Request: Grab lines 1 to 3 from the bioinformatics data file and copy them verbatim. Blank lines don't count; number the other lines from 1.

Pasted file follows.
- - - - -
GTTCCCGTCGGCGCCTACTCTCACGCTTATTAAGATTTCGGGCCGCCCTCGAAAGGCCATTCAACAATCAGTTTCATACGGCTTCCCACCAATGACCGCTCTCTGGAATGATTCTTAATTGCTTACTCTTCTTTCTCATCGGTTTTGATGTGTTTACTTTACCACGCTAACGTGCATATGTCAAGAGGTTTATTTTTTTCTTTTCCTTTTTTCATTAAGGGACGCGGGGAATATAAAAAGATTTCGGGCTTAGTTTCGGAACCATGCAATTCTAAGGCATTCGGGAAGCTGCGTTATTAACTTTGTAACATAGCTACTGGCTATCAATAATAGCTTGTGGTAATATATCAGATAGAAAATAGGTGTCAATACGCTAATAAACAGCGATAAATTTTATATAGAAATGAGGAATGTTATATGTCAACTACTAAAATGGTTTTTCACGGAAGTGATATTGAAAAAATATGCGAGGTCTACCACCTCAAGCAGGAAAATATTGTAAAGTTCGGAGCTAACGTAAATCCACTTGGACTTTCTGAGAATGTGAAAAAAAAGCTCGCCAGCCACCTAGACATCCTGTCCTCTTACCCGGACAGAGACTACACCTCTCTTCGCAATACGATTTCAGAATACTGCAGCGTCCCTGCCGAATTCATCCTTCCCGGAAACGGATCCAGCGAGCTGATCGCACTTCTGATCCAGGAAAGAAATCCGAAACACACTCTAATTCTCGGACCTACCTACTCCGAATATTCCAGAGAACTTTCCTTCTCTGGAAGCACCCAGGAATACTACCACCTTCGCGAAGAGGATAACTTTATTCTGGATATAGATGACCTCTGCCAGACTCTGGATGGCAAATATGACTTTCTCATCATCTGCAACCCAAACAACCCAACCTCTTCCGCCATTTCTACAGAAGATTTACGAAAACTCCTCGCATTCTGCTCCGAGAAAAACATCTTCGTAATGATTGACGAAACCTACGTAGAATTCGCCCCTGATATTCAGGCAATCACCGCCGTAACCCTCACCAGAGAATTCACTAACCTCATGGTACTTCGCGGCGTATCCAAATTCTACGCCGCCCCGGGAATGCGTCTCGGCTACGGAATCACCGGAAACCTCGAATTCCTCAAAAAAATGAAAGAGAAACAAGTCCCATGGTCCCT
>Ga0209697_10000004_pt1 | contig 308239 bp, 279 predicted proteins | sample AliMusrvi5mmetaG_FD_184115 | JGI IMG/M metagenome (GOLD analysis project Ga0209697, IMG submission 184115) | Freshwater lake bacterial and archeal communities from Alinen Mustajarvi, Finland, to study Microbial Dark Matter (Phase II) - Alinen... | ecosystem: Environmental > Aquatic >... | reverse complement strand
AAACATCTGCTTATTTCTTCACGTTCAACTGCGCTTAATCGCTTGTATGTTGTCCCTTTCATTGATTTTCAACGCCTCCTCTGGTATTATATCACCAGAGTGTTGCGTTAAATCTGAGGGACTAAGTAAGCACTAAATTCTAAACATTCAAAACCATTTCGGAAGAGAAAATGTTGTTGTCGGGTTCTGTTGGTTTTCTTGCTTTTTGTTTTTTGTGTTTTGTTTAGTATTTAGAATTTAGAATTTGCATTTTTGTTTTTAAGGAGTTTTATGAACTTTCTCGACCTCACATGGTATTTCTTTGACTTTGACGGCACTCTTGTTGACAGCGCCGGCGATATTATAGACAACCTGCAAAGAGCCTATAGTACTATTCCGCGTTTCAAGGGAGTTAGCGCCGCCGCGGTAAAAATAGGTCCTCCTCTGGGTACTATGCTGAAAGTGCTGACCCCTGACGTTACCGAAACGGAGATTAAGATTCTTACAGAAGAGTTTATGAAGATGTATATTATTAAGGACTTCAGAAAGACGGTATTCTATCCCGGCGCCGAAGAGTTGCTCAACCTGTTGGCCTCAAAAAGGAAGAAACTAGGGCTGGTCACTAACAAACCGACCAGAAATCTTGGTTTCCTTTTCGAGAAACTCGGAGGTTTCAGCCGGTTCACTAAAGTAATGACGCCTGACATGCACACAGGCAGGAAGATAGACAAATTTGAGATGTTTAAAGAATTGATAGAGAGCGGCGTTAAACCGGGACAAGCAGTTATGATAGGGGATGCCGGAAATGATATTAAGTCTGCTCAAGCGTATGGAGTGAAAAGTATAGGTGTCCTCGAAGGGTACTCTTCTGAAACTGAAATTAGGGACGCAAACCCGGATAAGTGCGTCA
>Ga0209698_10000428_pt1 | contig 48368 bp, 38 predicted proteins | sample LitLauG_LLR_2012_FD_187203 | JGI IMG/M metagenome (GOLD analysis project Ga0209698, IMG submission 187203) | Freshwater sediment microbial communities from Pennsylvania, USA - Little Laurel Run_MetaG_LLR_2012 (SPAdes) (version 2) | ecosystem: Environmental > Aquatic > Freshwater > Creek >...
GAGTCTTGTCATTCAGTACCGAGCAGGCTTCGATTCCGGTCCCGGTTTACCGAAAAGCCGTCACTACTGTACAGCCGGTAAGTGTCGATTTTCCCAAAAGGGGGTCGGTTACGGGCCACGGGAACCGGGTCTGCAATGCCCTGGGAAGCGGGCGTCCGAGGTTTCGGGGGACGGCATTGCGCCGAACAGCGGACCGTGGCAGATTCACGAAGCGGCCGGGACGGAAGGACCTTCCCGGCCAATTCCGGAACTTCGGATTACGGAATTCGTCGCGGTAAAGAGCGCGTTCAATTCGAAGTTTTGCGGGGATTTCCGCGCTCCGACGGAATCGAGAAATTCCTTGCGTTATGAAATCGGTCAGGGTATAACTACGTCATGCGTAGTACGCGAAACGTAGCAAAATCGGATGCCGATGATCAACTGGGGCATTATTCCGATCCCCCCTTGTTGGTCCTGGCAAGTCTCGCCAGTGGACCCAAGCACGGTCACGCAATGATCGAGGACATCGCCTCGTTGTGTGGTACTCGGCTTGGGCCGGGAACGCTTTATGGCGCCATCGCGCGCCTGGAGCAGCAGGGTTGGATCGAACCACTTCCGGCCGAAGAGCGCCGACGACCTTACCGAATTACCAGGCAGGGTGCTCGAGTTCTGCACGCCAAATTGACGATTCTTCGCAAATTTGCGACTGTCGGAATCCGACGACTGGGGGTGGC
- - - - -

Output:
GTTCCCGTCGGCGCCTACTCTCACGCTTATTAAGATTTCGGGCCGCCCTCGAAAGGCCATTCAACAATCAGTTTCATACGGCTTCCCACCAATGACCGCTCTCTGGAATGATTCTTAATTGCTTACTCTTCTTTCTCATCGGTTTTGATGTGTTTACTTTACCACGCTAACGTGCATATGTCAAGAGGTTTATTTTTTTCTTTTCCTTTTTTCATTAAGGGACGCGGGGAATATAAAAAGATTTCGGGCTTAGTTTCGGAACCATGCAATTCTAAGGCATTCGGGAAGCTGCGTTATTAACTTTGTAACATAGCTACTGGCTATCAATAATAGCTTGTGGTAATATATCAGATAGAAAATAGGTGTCAATACGCTAATAAACAGCGATAAATTTTATATAGAAATGAGGAATGTTATATGTCAACTACTAAAATGGTTTTTCACGGAAGTGATATTGAAAAAATATGCGAGGTCTACCACCTCAAGCAGGAAAATATTGTAAAGTTCGGAGCTAACGTAAATCCACTTGGACTTTCTGAGAATGTGAAAAAAAAGCTCGCCAGCCACCTAGACATCCTGTCCTCTTACCCGGACAGAGACTACACCTCTCTTCGCAATACGATTTCAGAATACTGCAGCGTCCCTGCCGAATTCATCCTTCCCGGAAACGGATCCAGCGAGCTGATCGCACTTCTGATCCAGGAAAGAAATCCGAAACACACTCTAATTCTCGGACCTACCTACTCCGAATATTCCAGAGAACTTTCCTTCTCTGGAAGCACCCAGGAATACTACCACCTTCGCGAAGAGGATAACTTTATTCTGGATATAGATGACCTCTGCCAGACTCTGGATGGCAAATATGACTTTCTCATCATCTGCAACCCAAACAACCCAACCTCTTCCGCCATTTCTACAGAAGATTTACGAAAACTCCTCGCATTCTGCTCCGAGAAAAACATCTTCGTAATGATTGACGAAACCTACGTAGAATTCGCCCCTGATATTCAGGCAATCACCGCCGTAACCCTCACCAGAGAATTCACTAACCTCATGGTACTTCGCGGCGTATCCAAATTCTACGCCGCCCCGGGAATGCGTCTCGGCTACGGAATCACCGGAAACCTCGAATTCCTCAAAAAAATGAAAGAGAAACAAGTCCCATGGTCCCT
>Ga0209697_10000004_pt1 | contig 308239 bp, 279 predicted proteins | sample AliMusrvi5mmetaG_FD_184115 | JGI IMG/M metagenome (GOLD analysis project Ga0209697, IMG submission 184115) | Freshwater lake bacterial and archeal communities from Alinen Mustajarvi, Finland, to study Microbial Dark Matter (Phase II) - Alinen... | ecosystem: Environmental > Aquatic >... | reverse complement strand
AAACATCTGCTTATTTCTTCACGTTCAACTGCGCTTAATCGCTTGTATGTTGTCCCTTTCATTGATTTTCAACGCCTCCTCTGGTATTATATCACCAGAGTGTTGCGTTAAATCTGAGGGACTAAGTAAGCACTAAATTCTAAACATTCAAAACCATTTCGGAAGAGAAAATGTTGTTGTCGGGTTCTGTTGGTTTTCTTGCTTTTTGTTTTTTGTGTTTTGTTTAGTATTTAGAATTTAGAATTTGCATTTTTGTTTTTAAGGAGTTTTATGAACTTTCTCGACCTCACATGGTATTTCTTTGACTTTGACGGCACTCTTGTTGACAGCGCCGGCGATATTATAGACAACCTGCAAAGAGCCTATAGTACTATTCCGCGTTTCAAGGGAGTTAGCGCCGCCGCGGTAAAAATAGGTCCTCCTCTGGGTACTATGCTGAAAGTGCTGACCCCTGACGTTACCGAAACGGAGATTAAGATTCTTACAGAAGAGTTTATGAAGATGTATATTATTAAGGACTTCAGAAAGACGGTATTCTATCCCGGCGCCGAAGAGTTGCTCAACCTGTTGGCCTCAAAAAGGAAGAAACTAGGGCTGGTCACTAACAAACCGACCAGAAATCTTGGTTTCCTTTTCGAGAAACTCGGAGGTTTCAGCCGGTTCACTAAAGTAATGACGCCTGACATGCACACAGGCAGGAAGATAGACAAATTTGAGATGTTTAAAGAATTGATAGAGAGCGGCGTTAAACCGGGACAAGCAGTTATGATAGGGGATGCCGGAAATGATATTAAGTCTGCTCAAGCGTATGGAGTGAAAAGTATAGGTGTCCTCGAAGGGTACTCTTCTGAAACTGAAATTAGGGACGCAAACCCGGATAAGTGCGTCA